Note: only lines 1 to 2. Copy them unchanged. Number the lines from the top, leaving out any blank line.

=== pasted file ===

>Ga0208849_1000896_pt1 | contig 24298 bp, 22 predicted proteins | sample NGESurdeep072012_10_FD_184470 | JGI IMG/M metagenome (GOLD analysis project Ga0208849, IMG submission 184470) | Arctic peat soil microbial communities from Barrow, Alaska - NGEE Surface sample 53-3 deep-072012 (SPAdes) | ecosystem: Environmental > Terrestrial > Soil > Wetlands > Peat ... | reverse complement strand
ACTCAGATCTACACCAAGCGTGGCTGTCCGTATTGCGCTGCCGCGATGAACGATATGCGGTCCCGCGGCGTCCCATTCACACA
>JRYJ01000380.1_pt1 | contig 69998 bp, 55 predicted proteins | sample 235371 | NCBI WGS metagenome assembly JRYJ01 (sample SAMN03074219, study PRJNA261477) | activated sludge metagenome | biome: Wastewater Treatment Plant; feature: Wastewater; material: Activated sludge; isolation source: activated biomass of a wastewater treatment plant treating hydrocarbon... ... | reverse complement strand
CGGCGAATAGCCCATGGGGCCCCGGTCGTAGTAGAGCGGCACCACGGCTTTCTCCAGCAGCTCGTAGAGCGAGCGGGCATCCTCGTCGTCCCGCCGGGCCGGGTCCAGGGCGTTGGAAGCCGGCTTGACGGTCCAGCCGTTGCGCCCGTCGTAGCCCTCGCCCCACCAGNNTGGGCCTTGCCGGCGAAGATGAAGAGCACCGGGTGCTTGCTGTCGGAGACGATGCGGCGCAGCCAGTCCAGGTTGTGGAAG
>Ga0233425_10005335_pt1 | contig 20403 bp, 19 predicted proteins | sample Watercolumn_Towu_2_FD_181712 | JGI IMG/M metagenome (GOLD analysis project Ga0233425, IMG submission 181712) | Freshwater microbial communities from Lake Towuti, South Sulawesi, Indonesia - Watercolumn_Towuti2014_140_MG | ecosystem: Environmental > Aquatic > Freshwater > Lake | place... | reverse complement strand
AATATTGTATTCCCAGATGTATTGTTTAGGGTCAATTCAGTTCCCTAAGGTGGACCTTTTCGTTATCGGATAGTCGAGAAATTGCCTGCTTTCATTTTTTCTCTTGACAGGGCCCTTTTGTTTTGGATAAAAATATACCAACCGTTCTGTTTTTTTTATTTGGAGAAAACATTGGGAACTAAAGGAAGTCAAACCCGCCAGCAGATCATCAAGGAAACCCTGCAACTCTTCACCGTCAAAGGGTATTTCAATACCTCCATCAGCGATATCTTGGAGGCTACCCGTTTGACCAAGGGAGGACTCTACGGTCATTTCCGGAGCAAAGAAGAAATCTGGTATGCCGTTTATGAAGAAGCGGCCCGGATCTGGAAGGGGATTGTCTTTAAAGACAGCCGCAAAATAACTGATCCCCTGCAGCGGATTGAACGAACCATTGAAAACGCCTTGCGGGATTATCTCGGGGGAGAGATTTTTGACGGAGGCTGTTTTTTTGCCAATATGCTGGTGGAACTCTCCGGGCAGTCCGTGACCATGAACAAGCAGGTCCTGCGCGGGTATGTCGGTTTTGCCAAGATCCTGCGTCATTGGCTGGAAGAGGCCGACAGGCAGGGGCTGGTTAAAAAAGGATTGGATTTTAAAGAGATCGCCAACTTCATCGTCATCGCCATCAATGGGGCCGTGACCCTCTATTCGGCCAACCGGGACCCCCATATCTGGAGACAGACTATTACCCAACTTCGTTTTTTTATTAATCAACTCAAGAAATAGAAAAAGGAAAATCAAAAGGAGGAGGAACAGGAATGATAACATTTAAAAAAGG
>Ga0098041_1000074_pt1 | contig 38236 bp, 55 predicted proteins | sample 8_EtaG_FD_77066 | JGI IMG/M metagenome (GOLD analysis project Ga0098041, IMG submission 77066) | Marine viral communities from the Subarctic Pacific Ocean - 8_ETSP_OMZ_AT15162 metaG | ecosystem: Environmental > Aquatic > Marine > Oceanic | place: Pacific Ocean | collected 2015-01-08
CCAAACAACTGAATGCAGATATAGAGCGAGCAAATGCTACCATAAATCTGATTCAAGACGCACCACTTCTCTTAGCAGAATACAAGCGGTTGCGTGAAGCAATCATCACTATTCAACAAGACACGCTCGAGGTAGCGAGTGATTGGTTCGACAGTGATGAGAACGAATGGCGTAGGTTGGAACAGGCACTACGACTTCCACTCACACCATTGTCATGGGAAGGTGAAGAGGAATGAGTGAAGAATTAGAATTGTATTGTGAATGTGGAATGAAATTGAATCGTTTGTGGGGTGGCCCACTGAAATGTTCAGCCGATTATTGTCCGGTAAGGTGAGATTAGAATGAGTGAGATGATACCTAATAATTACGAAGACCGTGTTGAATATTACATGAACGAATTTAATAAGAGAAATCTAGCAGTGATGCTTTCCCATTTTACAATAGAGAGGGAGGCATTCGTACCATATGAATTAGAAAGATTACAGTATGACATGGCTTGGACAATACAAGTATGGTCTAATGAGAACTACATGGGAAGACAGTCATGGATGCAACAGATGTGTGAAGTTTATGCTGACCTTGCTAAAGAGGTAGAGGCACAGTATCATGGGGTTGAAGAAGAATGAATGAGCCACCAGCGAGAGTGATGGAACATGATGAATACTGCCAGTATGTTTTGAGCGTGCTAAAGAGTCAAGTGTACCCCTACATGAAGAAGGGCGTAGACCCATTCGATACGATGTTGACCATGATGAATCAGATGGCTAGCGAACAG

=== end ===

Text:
>Ga0208849_1000896_pt1 | contig 24298 bp, 22 predicted proteins | sample NGESurdeep072012_10_FD_184470 | JGI IMG/M metagenome (GOLD analysis project Ga0208849, IMG submission 184470) | Arctic peat soil microbial communities from Barrow, Alaska - NGEE Surface sample 53-3 deep-072012 (SPAdes) | ecosystem: Environmental > Terrestrial > Soil > Wetlands > Peat ... | reverse complement strand
ACTCAGATCTACACCAAGCGTGGCTGTCCGTATTGCGCTGCCGCGATGAACGATATGCGGTCCCGCGGCGTCCCATTCACACA